View Full Version : Maps

03-27-2004, 05:35
I just ordered a set of maps of the whole AT. I'm not planning on heading out till next year but I figured I could plan it out with them by marking every 15 miles as day 1, day 2 and so on. I think this might give me a type of schedule to work with. Is this a pretty good idea, and do most of the thru hikers here take maps with them? I always have a map with me when I'm hiking anywhere even if the trails are well marked. That's another one of my questions too.

Oh yeah, since I've been here I've started allot of new threads with questions. I hope that's cool and not taking up to much room on the server. I search back a little, but I find it easier to ask a question that hasn't recently been asked, and get some responses. Thanks everyone for all the help. And if someone thinks I need to look for a related thread, and add on to it, just let me know here. I'm still new at this but I'll be here allot over the next 10 1/5 months. Thanks again to everyone that's been so helpful so far!!!!

03-27-2004, 09:03
It's good to take maps with you. In fact, it should be a no brainer.

But, as far as planning goes, I'd suggest that you use the AT Data Book and the ALDHA Companion.

While you may plan to average 15 miles per day, which is a good figure, your daily mileage will probably vary from zero, or nero, to more than 25. There are many good reasons for this, some of which can not be planned ahead of time, like the weather. Some days you feel like doing the big miles, and on other days, you feel like just hanging out.

So, get the Data Book, and the Companion or Wingfoot, and make a base line schedule, based on what ever assumptions you think are right for your hike, such as 15 miles per day average. That will give you a good indication of where you plan to be when. And it will give you a good indication of where you want to resupply, and the number of days between resupply.

By the way, if you are not heading out until next year, why not cancel the order now and buy them on sale in December?

03-27-2004, 09:04
The AT is well traveled and well blazed. Many hikers find that they do not even need/use the maps. That said, I always recommend that prospective thruhikers begin hiking with the first set of maps so they can judge for themselves if they are "needed" or not. In 2000, I carried maps with me the entire way. I rarely used them and never got irrevocably lost. I did miss two turns in the trail (one off of a road in NY/CT, and one at an unmarked junction in the Whites), but nothing that I couldn't have handled without the maps. Perhaps the most commonly useful function of the maps are the elevation profiles that they provide. With them, you will be able to better judge if you are up to another few miles that day. Obviously, if it is straight up, you may want to wait and tackle it tommorow. If it doesn't look so bad, however...that is the advantage of the maps.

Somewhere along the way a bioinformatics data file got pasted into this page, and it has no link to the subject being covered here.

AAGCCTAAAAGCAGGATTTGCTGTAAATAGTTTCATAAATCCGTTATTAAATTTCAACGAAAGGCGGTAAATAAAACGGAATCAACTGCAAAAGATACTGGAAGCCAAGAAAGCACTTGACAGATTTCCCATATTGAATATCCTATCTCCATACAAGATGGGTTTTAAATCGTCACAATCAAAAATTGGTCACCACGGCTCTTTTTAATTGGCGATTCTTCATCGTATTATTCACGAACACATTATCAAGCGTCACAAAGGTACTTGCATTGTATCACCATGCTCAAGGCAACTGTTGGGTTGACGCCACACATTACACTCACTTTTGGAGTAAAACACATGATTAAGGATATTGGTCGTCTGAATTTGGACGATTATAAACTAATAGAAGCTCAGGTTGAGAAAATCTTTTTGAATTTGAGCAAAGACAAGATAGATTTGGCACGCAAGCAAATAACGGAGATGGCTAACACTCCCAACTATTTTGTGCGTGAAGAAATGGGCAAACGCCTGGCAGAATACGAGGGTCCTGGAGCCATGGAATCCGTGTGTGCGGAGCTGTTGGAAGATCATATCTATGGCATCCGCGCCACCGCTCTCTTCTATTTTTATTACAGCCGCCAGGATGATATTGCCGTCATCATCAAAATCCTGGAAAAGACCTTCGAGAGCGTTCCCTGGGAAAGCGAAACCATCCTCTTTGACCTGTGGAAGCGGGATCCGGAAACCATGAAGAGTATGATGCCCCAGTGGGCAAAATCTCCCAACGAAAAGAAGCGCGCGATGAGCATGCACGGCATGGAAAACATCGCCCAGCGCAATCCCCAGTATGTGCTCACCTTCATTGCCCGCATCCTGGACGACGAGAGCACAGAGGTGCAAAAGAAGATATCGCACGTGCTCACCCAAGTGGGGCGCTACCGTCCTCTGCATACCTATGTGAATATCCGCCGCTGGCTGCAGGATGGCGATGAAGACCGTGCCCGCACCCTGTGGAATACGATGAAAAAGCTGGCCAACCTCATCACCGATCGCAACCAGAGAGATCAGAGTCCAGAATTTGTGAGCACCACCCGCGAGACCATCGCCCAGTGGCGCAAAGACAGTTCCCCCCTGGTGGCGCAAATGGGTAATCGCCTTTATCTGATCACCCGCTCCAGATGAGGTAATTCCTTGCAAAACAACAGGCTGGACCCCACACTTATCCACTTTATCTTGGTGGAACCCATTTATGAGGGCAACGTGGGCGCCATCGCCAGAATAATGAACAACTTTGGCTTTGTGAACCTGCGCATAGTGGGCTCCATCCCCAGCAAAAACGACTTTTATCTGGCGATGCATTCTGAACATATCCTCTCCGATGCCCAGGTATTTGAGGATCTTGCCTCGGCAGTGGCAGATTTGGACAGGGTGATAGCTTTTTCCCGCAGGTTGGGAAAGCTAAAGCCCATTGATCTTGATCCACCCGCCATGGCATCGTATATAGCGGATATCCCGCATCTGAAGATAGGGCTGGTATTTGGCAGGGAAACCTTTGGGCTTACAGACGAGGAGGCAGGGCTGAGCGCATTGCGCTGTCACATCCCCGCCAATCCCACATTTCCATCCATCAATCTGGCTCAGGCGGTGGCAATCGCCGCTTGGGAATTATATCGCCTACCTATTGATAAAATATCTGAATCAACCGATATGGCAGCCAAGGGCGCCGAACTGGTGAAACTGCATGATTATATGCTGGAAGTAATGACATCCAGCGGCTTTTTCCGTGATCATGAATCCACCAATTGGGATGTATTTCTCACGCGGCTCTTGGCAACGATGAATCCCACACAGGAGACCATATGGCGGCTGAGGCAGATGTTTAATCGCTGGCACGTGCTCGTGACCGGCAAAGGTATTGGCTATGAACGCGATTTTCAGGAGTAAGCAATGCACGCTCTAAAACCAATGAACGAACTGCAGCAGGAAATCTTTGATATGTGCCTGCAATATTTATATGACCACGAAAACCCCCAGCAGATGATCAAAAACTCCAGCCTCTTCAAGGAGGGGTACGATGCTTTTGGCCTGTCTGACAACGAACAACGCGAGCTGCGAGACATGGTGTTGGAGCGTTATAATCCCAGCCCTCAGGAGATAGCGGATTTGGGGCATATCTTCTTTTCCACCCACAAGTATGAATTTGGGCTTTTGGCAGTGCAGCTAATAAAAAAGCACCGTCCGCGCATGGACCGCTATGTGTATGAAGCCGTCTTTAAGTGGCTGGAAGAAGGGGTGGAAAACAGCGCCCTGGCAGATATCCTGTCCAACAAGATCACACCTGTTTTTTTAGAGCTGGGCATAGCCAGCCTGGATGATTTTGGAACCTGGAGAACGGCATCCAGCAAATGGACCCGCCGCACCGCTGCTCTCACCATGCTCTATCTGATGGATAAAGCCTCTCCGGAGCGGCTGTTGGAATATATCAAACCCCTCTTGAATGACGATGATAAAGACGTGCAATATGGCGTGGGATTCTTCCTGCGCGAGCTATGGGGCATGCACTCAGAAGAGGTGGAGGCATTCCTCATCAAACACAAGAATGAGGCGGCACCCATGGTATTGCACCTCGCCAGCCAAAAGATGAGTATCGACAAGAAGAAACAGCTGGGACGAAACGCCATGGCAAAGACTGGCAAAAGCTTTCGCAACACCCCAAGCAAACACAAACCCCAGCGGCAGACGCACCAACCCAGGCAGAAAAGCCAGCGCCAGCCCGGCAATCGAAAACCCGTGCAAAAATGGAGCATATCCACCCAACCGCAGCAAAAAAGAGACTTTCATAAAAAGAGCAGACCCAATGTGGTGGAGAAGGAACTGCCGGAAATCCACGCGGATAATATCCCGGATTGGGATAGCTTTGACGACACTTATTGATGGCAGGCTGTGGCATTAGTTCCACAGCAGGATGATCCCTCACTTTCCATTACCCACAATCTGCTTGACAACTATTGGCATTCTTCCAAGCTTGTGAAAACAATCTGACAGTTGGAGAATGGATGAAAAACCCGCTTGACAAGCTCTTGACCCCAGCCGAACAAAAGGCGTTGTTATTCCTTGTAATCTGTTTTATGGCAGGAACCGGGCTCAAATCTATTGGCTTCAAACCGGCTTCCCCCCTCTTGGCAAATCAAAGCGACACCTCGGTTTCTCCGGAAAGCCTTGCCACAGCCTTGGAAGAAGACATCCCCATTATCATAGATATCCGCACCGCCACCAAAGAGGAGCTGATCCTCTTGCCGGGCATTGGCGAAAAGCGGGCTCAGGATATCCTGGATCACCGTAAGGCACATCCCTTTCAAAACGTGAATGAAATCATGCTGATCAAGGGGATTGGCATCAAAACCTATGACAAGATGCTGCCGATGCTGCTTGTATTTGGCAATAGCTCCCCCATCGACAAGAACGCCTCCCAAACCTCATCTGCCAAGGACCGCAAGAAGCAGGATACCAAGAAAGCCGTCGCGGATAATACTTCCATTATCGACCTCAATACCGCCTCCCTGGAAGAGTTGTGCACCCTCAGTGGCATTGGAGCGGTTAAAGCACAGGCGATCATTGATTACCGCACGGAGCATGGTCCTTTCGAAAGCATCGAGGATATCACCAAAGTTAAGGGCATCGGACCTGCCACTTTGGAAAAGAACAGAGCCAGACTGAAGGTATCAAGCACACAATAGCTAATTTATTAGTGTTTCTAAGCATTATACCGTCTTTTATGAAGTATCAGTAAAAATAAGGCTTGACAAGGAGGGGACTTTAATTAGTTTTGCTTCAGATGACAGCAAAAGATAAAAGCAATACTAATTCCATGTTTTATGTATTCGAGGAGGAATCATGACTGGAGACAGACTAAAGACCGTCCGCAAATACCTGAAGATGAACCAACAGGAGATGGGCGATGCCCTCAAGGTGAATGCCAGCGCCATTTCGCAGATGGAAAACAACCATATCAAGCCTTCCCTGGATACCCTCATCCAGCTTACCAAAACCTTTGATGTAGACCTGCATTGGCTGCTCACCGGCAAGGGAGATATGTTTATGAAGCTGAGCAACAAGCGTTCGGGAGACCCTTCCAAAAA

For planning a rought schedule ahead of time (yes, many hikers do this), I'd get a copy of the Thru-hiker's Handbook, or both the AT Databook and Companion (The Companion, btw, is available online for free at the aldha website). The Handbook will provide the trail and town information, while the databook will only provide trail info, and the Companion only town info. The maps are updated infrequently, while these guides are updated annually. Shelters, campsites, water, town services, road crossings, etc that are important to planning (if you're going to plan, it should at least reflect the most current info about the trail), are better found in these guides (not the guides that may or may not come with the maps...they are waaaay outdated for the most part as well).

I, too, planned out my itenerary beforehand. And while I never looked at my itenerary while on the trail (although I did have a rough schedule of where my maildrops would be and when), I ended up at Katahdin only about 5 days after I had planned to be there originally. That's pretty rare though, when it comes to schedules made up before hand. Realize that your plans now are only to familiarize yourself with the trail, and to figure out where you may or may not want to resupply. I created a resupply list on my website (www.newsushi.net), and Baltimore Jack has posted one here. Both are fairly comprehensive and contain valuable information.

Regarding questions...I think that is what a forum is all about. While there are perhaps some questions that are asked with such frequency that they generate only canned responses or the snide "USE THE SEARCH FUNCTION YOU IDIOT" responses that are unduly innoppropriate, I think that questions asked by different individuals in different ways elicit new and thought-provoking conversation that help us all to understand better the topic at hand.

Frequenters of forums (and not just this one, any forum) often forget that they too were once new to the topic and asked the same questions. Having branched out in my online discussion genres, I know how it can be to find a topic related to the one you want to ask about, only it's not quite right. Please continue to ask any questions that come to mind, and keep the discussions alive!

Happy planning!


03-27-2004, 11:22
Here's a line chart showing actual mileages for four past northbound AT thru-hikers. It also shows my planned mileage prior to the start of my AT thru-hike in Year 2000 for comparison purposes:


There's more information about planning AT mileages in my AT Thru-hiking Tips:


Note that your AT schedule will mostly be out the window once you start on the Appalachian Trail -- lots of reasons -- exampes: more or less zero days than planned, weather (good weather and bad weather), unexpectedly enjoying the company of another hiker who isn't hiking like your plan shows.

But, planning an AT hike does get you familiar with what is along the Trail and builds excitement as the starting day approaches.